Second video of South Carolina shooting incident released

Clip shows interaction between Walter Scott and police officer Michael Slager before shots fired

South Carolina officials investigating the weekend shooting death of a black man by a police officer have released a video that shows the early moments of an encounter that would ultimately reignite anger about US police misconduct.

The video, recorded on a camera mounted inside Officer Michael T. Slager's patrol car, was released by the South Carolina Law Enforcement Division, which has been conducting the inquiry into the death of Walter L. Scott that led to Slager's being charged with murder and subsequently fired.

The patrol car’s recording does not show Slager firing his Glock handgun at Mr Scott as he fled after being stopped for driving with a broken taillight. But it revealed an encounter that, in its initial minutes, appeared professional and routine. A video shot by a bystander moments later captures the fatal shooting of Mr Scott.

Only later in the recording, after Mr Scott ran from his Mercedes-Benz toward the grassy area where he was fatally wounded, were there indications of a struggle, and any physical skirmish occurred beyond the camera's range. Mr Scott had a long court record, often for failure to pay child support or to show up for court hearings, and his survivors have speculated that he might have fled because of a pending warrant.

The video begins with a traffic stop in a parking lot at an auto parts store. Slager asks Mr Scott for his identification and insurance paperwork. But Mr Scott says that he has not yet purchased the vehicle - telling Slager that he intends to do so soon - and that he does not have any documentation of insurance coverage.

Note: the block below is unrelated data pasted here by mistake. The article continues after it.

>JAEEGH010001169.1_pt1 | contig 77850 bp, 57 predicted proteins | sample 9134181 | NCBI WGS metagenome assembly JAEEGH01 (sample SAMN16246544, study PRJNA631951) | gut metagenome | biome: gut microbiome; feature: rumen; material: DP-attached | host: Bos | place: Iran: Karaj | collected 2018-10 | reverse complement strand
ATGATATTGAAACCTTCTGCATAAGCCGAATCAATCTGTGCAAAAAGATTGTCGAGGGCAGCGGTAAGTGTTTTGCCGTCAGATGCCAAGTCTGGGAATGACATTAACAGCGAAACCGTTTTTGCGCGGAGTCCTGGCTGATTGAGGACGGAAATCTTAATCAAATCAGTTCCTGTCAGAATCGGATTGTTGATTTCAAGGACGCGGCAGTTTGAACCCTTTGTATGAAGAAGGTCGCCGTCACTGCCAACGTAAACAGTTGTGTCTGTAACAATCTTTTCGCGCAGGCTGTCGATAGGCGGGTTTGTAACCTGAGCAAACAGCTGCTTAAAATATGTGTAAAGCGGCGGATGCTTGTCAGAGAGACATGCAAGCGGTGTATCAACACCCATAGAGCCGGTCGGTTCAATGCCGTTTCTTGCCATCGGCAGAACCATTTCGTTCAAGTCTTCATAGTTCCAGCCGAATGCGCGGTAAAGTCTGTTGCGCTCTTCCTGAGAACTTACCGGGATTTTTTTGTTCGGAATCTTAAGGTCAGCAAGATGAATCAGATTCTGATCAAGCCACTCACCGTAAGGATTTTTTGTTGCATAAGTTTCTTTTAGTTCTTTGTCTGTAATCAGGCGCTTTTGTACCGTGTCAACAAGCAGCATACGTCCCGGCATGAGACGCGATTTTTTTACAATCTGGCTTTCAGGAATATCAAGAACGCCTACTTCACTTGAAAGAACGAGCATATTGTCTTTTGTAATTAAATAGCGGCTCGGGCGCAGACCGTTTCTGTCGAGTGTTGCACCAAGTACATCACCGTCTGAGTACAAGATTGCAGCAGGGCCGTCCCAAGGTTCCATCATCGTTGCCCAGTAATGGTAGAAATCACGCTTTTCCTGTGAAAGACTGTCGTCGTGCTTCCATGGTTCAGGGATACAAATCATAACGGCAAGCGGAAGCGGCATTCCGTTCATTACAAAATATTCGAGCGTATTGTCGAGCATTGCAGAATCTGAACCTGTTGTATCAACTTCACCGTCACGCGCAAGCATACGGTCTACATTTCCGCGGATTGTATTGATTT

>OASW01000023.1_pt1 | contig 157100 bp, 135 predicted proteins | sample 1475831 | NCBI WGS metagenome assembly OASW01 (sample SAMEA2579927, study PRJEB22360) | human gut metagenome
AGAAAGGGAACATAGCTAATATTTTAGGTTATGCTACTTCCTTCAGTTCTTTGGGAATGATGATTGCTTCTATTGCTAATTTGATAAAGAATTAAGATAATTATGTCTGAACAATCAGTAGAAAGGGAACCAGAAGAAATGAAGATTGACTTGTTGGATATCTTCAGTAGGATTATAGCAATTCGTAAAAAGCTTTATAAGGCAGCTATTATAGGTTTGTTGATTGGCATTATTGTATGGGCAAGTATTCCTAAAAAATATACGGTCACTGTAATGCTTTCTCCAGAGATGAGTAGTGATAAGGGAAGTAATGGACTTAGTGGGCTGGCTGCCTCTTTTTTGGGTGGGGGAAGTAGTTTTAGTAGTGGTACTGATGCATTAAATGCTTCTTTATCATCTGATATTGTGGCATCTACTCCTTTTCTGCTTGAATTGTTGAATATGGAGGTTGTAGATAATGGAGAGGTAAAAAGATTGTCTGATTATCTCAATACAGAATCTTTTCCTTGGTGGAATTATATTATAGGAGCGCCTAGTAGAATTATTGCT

Slager, telling Mr Scott “I’ll be right back with you,” returns to his patrol car. Mr Scott soon emerges from his vehicle but returns to the driver’s seat at Slager’s direction. About 20 seconds later, though, Mr Scott jumps from the car and flees on foot. Slager follows, saying at one point, “Taser! Taser! Taser!” Later, although the audio recording includes significant static, Slager appears to order Mr Scott to the ground. The video showed an apparent inconsistency in the account offered by Mr Scott’s supporters and family members, who said he had already bought the Mercedes-Benz. By Mr Scott’s account to Slager, he had not.

Slager’s lawyer, Andrew J. Savage III, did not immediately respond to a message seeking comment. John O’Leary, a Columbia, South Carolina, lawyer who this year defended a police chief accused of murdering an unarmed black man, said that although he expected the video would offer little for Slager’s defence, it did not appear to strengthen the case against him.

"It can't hurt him because he's got nothing positive to this point," said Mr O'Leary, a former director of the South Carolina Criminal Justice Academy. "If a guy runs, officers will chase him. But you can't just shoot a guy." Instead, Mr O'Leary said, the video simply "gives a little more reason about why he chased him to begin with."

New York Times